GENERAL FREMONT IN COMMAND--MOVEMENT AGAINST BEL- MONT--BATTLE OF BELMONT--A NARROW ESCAPE--AFTER THE BATTLE--GENERAL HALLECK IN COMMAND--COMMAND- ING THE DISTRICT OF CAIRO--MOVEMENT ON FORT HENRY- CAPTURE OF FORT HENRY--INVESTMENT OF FORT DONEL- SON--THE NAVAL OPERATIONS--ATTACK OF THE ENEMY- ASSAULTING THE WORKS--SURRENDER OF THE FORT.
FROM the occupation of Paducah up to the early part of November nothing important occurred with the troops under my command. I was reinforced from time to time and the men were drilled and disciplined preparatory for the service which was sure to come. By the first of November I had not fewer than 20,000 men, most of them under good drill and ready to meet any equal body of men who, like themselves, had not yet been in an engagement. They were growing impatient at lying idle so long, almost in hearing of the guns of the enemy they had volunteered to fight against. I asked on one or two occasions to be allowed to move against Columbus. It could have been taken soon after the occupation of Paducah; but before November it was so strongly fortified that it would have required a large force and a long siege to capture it.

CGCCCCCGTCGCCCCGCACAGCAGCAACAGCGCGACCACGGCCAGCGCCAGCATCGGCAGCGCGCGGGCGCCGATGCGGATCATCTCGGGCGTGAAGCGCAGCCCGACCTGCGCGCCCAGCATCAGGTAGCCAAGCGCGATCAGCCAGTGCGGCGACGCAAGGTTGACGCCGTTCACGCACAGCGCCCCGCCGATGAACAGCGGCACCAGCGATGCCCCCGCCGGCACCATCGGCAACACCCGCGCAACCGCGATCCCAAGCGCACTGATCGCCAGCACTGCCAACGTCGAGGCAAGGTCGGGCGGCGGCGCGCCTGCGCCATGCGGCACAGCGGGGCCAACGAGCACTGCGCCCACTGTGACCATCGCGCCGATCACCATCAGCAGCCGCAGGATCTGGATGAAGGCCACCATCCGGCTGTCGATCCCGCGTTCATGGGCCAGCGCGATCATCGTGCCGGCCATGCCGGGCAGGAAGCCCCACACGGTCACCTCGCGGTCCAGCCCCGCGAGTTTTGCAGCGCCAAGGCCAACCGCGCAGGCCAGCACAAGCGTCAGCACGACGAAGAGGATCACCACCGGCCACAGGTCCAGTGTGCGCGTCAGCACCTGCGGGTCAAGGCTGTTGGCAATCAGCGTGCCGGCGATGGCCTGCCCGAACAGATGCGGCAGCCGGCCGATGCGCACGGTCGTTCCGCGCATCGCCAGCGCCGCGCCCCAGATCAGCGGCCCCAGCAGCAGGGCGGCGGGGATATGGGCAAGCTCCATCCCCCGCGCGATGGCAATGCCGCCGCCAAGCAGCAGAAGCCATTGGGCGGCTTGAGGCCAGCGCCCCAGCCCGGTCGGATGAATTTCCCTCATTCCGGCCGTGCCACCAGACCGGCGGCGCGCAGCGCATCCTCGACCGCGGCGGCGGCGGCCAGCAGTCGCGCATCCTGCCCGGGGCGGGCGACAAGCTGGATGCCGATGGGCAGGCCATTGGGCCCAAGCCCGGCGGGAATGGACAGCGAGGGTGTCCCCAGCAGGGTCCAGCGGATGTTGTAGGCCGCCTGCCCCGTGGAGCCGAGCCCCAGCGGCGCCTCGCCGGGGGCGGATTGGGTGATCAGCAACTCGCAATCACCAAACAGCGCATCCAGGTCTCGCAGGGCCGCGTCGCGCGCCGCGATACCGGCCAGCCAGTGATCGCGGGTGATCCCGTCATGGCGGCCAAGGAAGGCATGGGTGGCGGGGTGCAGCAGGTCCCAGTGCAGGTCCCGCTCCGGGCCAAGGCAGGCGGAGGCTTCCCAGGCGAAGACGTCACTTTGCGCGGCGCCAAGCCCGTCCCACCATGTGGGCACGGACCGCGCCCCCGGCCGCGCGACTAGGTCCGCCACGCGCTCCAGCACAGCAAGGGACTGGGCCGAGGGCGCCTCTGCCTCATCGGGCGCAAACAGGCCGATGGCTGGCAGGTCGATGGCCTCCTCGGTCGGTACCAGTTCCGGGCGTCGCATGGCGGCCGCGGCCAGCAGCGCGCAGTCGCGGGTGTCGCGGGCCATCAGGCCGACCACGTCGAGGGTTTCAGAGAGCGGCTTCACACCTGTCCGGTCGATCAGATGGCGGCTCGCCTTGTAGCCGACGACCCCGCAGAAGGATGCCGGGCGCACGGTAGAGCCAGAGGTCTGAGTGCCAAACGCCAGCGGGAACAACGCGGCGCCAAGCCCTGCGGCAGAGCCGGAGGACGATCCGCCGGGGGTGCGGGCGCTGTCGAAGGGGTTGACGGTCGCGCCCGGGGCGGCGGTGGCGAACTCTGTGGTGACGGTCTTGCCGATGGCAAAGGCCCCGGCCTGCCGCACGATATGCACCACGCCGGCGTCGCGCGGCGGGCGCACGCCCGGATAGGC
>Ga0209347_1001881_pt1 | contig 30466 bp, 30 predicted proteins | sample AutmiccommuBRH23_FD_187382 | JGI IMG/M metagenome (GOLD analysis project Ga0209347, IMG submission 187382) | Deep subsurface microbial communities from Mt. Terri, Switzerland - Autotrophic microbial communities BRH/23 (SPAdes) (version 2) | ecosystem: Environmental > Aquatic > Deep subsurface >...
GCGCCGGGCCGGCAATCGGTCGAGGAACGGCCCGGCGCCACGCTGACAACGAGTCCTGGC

In the latter part of October General Fremont took the field in person and moved from Jefferson City against General Sterling Price, who was then in the State of Missouri with a considerable command. About the first of November I was directed from department headquarters to make a demonstration on both sides of the Mississippi River with the view of detaining the rebels at Columbus within their lines. Before my troops could be got off, I was notified from the same quarter that there were some 3,000 of the enemy on the St. Francis River about fifty miles west, or south-west, from Cairo, and was ordered to send another force against them. I dispatched Colonel Og